I don’t believe that bigger, or better is truly better. I think it’s deceptive and doesn’t really fulfill us. So I’m not pushing my kids to live a “better” life than I have, at least not in terms of material accomplishments. Instead, I’m pushing my kids to learn about themselves, to learn about the world, to learn about service to others and to learn about hard work.
And – I have a plan!
My kids (ages 12, 10 and 4) are already learning to work hard. They have homework and chores. They are learning to cook and to do their own laundry. They are learning to manage their money. I take them with me to volunteer because I want to instill that value in them, and I want them to be comfortable with people in need. I want them to get to know what causes people to be in need and I want them to understand that it is a normal experience. EVERYONE needs something or someone and I don’t want my kids to look down on someone else for being in need. I also don’t want my kids to feel bad about themselves when they are in need.
As they get older, they will have to get jobs. They might start out with something like babysitting, but before they leave high school they need to have worked someplace where they have taxes deducted from their paycheck. I will encourage them to work in food service. I will send them to temp agencies so they get a variety of work experiences and so they can receive job training. I will take them to work with me and have them help me with filing and other office tasks. I can’t tell you how valuable office experience was to me in finding better-paying jobs than my peers during college! I want my kids to have manual labor jobs, too. Landscaping, construction, hospitality, cleaning, etc. I want my kids to learn how to WORK. They need to experience crappy bosses and crappy pay and crappy work conditions. They need to learn how to not give up just because their work sucks. Because guess what – all those things exist even when you work in prestigious, high-paying jobs. Those things exist whether you work in a traditional industry or when your work is on the cutting edge.
We will push them to get very good grades and to be involved in a variety of activities, not so they can get into the best school – so they can get money for school! They will apply for as many scholarships and grants as possible. I hope that we can finance their entire college education that way, but if those things don’t happen, then my kids will work to pay for their schooling. If they need to go to school part-time so they can work more hours or to accommodate a better-paying job, then that’s what they’ll do. If they need to work for a year or two after high school before starting college, fine. They will hopefully enter college more mature and with a better idea of what they want out of college. We will consider letting them live at home to offset their expense, but they will work and they will contribute at home. Sure – 4 years away at a great school would be a fun and enriching experience for them. But that is NOT the only way to “do” college, and it’s not the only way to have fun or to be enriched.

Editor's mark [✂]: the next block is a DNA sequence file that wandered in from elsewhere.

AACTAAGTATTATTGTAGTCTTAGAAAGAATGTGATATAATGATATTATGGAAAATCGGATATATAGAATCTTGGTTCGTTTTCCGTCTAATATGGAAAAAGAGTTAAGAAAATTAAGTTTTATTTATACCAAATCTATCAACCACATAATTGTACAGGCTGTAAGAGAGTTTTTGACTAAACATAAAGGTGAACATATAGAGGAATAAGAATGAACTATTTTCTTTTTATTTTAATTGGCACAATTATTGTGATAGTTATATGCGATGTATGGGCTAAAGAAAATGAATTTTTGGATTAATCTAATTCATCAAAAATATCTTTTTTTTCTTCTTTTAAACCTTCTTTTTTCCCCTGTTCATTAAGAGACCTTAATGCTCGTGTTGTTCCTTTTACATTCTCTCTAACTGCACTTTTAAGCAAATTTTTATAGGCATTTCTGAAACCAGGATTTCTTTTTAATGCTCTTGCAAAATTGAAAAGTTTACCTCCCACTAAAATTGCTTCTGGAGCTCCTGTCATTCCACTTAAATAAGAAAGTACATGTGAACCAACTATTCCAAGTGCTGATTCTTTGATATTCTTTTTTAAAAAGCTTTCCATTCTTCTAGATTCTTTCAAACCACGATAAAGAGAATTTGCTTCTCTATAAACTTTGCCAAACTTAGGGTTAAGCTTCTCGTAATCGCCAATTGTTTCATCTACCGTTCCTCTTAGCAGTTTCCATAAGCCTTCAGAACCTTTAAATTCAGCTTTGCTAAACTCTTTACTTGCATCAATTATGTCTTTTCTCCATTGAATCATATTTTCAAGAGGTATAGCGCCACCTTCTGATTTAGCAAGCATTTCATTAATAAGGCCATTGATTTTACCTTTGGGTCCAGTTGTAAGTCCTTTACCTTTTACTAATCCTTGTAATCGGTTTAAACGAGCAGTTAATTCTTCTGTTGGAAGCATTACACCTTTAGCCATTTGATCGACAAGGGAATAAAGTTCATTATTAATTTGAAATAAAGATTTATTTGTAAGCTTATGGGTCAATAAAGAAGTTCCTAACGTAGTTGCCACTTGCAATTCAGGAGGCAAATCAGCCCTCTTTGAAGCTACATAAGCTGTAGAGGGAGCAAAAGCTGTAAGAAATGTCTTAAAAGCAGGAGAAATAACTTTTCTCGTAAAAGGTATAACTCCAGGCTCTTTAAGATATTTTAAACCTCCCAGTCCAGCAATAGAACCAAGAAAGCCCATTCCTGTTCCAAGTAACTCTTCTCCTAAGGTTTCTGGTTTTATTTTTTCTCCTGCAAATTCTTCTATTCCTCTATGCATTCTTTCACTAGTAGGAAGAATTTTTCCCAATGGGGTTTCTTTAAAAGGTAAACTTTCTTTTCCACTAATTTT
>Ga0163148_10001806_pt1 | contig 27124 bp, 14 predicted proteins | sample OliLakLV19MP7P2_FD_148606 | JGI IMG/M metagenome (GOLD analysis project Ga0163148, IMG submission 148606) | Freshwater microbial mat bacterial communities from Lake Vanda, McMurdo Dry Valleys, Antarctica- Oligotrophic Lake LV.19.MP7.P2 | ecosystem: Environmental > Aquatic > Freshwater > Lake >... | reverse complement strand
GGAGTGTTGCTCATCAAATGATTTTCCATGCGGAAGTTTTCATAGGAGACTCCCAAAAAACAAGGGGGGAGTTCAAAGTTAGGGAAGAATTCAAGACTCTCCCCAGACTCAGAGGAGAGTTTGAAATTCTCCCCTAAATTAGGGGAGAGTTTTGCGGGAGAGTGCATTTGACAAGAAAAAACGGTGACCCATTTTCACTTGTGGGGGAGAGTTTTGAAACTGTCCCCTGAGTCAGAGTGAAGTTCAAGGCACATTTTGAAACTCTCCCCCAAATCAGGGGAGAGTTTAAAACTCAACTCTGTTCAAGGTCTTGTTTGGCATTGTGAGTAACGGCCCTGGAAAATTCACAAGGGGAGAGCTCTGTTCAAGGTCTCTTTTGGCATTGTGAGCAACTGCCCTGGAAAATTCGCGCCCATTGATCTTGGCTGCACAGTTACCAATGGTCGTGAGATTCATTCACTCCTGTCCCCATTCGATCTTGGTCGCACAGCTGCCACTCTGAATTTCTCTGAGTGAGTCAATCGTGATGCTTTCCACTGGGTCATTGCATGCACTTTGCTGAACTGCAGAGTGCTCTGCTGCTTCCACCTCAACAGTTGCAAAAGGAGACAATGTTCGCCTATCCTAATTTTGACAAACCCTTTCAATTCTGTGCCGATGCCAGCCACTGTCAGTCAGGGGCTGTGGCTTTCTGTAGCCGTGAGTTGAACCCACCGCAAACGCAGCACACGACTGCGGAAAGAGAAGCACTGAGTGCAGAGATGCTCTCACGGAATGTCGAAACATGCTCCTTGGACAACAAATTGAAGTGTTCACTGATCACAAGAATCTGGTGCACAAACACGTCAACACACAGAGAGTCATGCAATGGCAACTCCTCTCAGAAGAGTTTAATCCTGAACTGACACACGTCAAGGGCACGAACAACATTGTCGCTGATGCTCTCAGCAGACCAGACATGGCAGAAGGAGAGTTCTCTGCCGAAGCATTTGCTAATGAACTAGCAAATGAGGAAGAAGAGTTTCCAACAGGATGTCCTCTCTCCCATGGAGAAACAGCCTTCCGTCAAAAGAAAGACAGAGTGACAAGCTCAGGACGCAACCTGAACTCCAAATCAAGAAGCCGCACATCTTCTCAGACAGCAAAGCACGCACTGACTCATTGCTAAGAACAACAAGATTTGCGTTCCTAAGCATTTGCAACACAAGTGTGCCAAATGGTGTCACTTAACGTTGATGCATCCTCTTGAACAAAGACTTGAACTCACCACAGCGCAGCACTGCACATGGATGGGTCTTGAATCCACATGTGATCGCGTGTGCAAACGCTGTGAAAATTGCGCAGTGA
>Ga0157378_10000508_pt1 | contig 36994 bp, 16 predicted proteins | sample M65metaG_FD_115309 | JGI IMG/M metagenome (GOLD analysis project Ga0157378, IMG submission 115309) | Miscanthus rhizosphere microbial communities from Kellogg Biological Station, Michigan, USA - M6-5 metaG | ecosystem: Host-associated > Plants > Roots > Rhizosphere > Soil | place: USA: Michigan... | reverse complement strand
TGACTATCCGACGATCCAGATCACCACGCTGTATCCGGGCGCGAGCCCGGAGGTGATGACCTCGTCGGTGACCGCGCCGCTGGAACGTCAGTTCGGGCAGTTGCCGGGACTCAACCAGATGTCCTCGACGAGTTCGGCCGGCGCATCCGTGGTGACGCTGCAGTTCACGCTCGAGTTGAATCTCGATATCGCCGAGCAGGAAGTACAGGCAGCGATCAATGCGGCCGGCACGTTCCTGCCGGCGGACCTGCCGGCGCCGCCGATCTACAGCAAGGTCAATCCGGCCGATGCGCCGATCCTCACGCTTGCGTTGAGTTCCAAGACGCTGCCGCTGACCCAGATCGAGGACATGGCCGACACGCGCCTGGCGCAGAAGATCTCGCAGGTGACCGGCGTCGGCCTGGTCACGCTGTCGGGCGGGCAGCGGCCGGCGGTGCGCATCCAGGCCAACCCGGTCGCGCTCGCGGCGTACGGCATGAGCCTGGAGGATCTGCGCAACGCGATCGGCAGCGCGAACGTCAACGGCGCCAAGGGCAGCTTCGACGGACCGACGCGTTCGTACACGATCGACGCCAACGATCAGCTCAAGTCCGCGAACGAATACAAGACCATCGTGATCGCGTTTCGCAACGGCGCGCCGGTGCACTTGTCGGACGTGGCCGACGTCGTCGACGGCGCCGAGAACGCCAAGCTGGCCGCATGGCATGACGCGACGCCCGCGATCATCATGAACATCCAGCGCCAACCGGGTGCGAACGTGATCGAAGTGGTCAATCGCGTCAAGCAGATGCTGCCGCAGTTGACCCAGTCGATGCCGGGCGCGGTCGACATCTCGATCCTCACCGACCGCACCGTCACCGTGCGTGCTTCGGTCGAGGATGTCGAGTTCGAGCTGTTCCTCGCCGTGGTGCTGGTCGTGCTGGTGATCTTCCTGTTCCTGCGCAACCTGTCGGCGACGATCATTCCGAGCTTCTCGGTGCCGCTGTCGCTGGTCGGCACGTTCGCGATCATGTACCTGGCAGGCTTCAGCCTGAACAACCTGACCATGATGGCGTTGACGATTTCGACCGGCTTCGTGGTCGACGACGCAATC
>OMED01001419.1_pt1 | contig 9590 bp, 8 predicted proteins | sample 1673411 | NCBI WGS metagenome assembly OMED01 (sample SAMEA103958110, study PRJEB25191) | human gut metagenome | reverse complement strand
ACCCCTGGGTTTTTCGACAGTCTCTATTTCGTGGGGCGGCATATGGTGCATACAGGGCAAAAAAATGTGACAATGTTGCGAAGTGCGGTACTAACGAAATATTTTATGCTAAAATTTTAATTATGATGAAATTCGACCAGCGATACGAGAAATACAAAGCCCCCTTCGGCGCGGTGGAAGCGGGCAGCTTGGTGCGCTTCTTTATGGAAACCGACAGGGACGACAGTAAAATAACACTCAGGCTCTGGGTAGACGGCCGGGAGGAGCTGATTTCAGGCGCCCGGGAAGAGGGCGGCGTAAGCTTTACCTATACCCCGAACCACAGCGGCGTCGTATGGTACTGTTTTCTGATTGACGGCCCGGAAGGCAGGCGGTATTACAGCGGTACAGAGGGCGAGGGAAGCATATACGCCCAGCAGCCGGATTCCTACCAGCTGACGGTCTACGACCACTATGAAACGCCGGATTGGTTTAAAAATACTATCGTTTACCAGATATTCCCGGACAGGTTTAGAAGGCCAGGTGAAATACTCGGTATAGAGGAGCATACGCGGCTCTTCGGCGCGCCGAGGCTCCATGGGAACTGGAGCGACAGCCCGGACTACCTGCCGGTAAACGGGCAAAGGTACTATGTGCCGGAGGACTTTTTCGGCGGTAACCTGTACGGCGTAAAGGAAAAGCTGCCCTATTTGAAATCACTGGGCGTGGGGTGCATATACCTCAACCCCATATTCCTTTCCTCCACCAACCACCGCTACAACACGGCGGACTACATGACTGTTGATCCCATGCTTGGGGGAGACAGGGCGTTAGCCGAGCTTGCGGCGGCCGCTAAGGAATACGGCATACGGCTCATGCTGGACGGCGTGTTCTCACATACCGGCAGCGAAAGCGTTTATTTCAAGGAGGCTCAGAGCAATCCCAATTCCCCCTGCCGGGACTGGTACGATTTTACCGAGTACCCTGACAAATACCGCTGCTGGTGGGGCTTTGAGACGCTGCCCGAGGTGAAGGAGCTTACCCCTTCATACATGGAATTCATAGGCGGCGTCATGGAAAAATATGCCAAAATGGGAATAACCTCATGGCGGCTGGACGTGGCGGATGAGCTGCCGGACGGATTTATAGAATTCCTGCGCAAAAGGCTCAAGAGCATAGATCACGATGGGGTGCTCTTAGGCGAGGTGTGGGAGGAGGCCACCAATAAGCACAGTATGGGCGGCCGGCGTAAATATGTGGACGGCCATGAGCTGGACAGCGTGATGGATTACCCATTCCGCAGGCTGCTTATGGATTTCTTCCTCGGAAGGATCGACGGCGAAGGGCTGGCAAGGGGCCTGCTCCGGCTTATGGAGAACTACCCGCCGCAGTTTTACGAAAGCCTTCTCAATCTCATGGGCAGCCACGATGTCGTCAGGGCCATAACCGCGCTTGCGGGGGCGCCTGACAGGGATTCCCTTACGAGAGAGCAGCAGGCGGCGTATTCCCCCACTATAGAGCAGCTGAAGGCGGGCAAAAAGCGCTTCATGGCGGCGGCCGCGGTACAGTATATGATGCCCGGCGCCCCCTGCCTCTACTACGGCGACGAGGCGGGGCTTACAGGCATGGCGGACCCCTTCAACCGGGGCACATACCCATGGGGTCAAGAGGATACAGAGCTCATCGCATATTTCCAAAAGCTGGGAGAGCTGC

The things I’ve described aren’t outlandish. You know what they are? They’re what working class and poor people do to survive and to attain success. More and more, these are the things middle-class people are going to have to do. And I think there is a lot of value in those experiences. I want my kids to learn how to live on less, to value experience over things and to be able to handle difficult circumstances without crumbling. So I don’t buy the American Dream anymore (at least I’m trying very hard not to) and I’m trying not to teach it to my kids. Our culture will teach it to them plenty, but my kids will at least have been armed with the ability to survive and thrive when the bottom falls out of the dream for most others. Here’s hoping, anyway.
Read the first two posts in this series: